Tuesday, November 13, 2018 at 6:00pm to 8:00pm
Building 7, 429
77 MASSACHUSETTS AVE, Cambridge, MA 02139
MIT Department of Architecture
Fall 2018 Lecture Series
Hosted by History, Theory and Criticism of Architecture and Art Program
Over the course of the twentieth century in the United States it became increasingly possible to invest in buildings like one might invest in stocks, buying small shares and trading them as easily. The history of finance describes how new financial instruments presented novel ways for individuals, corporations, banks, and pensions to invest in new construction. Following the introduction of the real estate investment trust (REIT) in 1960, the 1970s and 1980s represent a period of experimentation in finance for new construction through REITs, syndicates, and other investment devices. This era of financialization likely influenced the design process, but exactly how is unclear. Architectural historians have rarely paid attention to the influence of finance on design decisions. Nonetheless, coincident changes in architectural practice suggest some potential alignments: architectural firms were growing larger, operating like multi-discipline conglomerates rather than partnerships or boutique ateliers, and seeking work across larger geographies. Understanding how architecture firms in the 1970s and 1980s responded to the potential work backed by these new financial instruments will begin to show how architecture participated in the process of financialization. In this talk, Sara Stevens will explore the parallel changes in large-scale construction financing and architectural practice, positioning architecture at the center of a history of capitalism.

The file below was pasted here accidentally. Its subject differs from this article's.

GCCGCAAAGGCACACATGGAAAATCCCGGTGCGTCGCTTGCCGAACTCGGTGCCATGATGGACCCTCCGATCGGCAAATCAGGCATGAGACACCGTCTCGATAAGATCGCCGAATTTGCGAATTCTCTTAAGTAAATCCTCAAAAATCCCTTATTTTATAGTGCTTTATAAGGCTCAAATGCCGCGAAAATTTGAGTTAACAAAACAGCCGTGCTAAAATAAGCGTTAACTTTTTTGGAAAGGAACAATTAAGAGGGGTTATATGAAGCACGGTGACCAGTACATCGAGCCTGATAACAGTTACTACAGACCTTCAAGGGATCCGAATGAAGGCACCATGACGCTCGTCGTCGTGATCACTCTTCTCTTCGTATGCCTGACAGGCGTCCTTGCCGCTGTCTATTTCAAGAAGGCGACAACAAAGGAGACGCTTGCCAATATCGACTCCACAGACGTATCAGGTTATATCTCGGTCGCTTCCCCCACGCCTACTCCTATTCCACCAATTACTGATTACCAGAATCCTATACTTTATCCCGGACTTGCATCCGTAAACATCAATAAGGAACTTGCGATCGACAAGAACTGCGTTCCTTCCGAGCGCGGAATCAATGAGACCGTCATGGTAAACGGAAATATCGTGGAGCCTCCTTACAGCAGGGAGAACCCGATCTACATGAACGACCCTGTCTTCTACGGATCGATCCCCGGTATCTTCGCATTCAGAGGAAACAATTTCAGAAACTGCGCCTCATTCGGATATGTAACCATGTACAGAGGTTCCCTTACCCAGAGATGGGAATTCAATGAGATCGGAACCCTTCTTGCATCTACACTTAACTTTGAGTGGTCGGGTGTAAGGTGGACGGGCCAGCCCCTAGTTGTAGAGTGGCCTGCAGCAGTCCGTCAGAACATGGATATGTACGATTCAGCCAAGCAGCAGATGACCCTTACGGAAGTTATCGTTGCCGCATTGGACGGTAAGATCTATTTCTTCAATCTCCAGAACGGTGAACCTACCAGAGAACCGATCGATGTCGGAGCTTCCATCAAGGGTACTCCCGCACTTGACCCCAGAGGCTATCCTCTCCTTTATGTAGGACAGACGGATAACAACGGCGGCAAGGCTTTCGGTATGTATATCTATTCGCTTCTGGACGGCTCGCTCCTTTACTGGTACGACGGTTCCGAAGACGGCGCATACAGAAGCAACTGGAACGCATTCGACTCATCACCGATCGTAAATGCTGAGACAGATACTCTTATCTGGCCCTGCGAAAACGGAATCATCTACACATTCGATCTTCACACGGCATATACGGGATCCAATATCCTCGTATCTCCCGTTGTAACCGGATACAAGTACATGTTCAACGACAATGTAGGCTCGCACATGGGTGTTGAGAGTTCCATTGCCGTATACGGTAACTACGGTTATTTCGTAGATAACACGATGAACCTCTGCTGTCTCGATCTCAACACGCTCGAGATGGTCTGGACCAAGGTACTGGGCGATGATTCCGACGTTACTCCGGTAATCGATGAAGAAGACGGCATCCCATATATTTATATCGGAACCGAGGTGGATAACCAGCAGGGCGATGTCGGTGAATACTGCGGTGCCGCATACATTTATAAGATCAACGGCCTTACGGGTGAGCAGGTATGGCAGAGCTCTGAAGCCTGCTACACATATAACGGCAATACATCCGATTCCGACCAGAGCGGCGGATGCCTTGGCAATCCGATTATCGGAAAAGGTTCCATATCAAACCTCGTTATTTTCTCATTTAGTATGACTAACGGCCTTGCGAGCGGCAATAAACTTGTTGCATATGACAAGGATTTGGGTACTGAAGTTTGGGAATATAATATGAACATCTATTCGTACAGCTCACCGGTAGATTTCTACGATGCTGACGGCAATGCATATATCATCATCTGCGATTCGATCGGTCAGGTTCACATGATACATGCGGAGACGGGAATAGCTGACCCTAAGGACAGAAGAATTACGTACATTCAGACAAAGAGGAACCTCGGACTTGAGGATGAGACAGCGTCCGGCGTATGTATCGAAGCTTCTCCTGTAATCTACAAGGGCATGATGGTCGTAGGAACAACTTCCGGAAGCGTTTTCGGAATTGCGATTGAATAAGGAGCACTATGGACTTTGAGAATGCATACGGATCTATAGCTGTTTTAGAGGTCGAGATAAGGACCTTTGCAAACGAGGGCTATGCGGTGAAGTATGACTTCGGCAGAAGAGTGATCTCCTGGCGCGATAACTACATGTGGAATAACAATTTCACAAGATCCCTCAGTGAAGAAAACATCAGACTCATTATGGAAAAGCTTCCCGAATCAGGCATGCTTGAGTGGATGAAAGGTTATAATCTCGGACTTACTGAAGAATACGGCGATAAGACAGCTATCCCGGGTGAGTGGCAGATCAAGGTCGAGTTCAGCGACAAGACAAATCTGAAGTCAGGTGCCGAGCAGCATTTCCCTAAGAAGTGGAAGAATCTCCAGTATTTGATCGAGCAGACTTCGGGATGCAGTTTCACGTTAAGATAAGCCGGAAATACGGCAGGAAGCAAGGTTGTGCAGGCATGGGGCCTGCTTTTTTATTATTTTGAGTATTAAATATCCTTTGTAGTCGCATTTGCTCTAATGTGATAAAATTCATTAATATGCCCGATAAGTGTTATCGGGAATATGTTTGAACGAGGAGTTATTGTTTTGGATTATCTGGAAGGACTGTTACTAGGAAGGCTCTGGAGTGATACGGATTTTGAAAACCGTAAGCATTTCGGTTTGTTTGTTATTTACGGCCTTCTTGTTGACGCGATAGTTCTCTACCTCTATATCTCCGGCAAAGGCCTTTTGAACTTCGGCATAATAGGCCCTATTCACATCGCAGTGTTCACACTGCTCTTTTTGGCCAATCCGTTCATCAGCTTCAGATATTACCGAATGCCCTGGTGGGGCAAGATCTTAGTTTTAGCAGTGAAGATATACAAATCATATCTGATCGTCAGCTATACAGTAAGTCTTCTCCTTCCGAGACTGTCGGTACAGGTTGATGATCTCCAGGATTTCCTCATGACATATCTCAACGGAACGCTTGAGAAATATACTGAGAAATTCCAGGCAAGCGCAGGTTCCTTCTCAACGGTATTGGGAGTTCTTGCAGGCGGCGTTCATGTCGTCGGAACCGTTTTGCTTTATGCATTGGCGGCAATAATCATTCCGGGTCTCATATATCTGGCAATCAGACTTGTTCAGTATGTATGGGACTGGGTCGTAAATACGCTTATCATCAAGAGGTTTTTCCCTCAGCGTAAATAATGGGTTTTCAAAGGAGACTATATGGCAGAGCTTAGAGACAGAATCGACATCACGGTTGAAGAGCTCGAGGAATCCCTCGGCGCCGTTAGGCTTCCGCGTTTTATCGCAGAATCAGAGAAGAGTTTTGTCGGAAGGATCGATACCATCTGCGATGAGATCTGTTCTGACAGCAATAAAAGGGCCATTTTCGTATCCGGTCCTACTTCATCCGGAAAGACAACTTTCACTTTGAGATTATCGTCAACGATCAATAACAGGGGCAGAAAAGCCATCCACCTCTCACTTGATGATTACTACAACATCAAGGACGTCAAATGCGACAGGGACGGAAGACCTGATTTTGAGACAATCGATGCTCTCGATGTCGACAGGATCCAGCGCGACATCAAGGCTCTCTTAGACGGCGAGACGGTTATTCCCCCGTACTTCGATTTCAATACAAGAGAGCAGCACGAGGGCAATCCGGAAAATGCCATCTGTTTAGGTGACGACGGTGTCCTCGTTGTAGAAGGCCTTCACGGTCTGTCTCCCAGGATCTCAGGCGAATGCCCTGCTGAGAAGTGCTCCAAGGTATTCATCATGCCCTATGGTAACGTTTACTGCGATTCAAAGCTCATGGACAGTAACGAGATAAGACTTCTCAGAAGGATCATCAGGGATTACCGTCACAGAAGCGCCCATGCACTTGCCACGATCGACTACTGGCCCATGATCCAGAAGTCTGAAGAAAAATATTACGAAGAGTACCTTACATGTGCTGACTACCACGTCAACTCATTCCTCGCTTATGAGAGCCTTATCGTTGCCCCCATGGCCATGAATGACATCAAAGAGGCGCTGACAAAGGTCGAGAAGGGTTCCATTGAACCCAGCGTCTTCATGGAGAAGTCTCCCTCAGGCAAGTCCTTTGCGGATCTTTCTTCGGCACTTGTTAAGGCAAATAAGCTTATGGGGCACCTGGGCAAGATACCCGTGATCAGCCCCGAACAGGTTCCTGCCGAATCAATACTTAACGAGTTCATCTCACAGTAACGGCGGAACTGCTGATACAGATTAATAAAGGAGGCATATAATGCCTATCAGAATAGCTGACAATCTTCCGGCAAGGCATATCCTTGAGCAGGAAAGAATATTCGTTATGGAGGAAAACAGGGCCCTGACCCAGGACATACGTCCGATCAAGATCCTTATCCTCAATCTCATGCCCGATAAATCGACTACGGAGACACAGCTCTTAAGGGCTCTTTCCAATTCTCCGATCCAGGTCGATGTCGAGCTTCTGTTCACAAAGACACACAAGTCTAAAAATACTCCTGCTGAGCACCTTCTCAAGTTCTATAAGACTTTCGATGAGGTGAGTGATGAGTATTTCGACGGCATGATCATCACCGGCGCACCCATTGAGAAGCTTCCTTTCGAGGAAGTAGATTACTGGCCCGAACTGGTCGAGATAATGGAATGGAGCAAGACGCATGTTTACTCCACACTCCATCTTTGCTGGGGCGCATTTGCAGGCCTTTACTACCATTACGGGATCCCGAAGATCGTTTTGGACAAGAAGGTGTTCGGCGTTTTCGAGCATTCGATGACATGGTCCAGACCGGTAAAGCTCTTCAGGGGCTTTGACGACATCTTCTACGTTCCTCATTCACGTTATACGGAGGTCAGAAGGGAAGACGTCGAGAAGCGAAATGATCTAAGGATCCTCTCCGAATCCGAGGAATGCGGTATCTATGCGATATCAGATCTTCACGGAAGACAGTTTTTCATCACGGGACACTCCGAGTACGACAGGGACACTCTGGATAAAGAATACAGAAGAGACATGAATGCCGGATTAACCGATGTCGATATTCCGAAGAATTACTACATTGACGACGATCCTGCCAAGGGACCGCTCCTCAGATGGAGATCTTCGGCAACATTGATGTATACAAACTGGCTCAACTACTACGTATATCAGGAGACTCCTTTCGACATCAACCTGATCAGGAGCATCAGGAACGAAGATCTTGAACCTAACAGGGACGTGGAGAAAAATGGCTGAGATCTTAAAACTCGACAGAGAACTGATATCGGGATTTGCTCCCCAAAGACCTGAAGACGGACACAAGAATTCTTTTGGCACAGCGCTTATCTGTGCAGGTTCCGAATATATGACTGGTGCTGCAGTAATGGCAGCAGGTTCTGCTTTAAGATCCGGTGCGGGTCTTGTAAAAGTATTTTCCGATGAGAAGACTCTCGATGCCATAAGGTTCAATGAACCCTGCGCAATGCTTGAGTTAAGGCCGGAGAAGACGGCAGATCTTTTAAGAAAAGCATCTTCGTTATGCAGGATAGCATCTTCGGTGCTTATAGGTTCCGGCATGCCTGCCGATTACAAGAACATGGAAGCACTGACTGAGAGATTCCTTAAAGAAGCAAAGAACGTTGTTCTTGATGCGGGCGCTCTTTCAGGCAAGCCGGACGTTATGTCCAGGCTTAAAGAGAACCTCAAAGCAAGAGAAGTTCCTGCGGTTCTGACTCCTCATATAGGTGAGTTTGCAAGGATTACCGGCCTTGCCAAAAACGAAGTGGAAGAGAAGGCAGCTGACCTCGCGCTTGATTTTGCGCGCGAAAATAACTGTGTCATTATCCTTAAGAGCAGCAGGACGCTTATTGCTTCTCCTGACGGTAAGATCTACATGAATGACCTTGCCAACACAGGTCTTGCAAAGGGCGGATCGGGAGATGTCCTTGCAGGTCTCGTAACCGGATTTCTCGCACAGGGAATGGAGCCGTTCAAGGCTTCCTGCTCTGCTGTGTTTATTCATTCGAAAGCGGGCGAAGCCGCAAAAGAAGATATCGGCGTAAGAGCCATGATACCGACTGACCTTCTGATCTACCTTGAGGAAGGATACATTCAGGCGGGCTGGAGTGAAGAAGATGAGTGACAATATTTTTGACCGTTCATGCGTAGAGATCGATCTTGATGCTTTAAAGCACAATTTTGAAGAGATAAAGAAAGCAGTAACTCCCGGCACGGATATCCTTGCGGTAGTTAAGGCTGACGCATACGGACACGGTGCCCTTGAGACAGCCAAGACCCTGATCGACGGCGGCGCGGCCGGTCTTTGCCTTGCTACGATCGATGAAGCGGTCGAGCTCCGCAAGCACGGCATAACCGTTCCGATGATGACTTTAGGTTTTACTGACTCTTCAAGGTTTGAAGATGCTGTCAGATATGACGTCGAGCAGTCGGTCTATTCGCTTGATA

Sara Stevens is an architectural and urban historian. She is an Assistant Professor of architectural and urban design history and Chair of Urban Design in the School of Architecture and Landscape Architecture at the University of British Columbia in Vancouver. Her research focuses on real estate developers of the twentieth century, exploring the cultural economy of architectural practice, finance, and expertise in Canada and the United States. Her book, Developing Expertise: Architecture and Real Estate in Metropolitan America(Yale University Press, 2016), studies real estate development in twentieth century American cities, and how developers, investors, and architects worked together to build subdivisions and superblocks, cul-de-sacs and towers.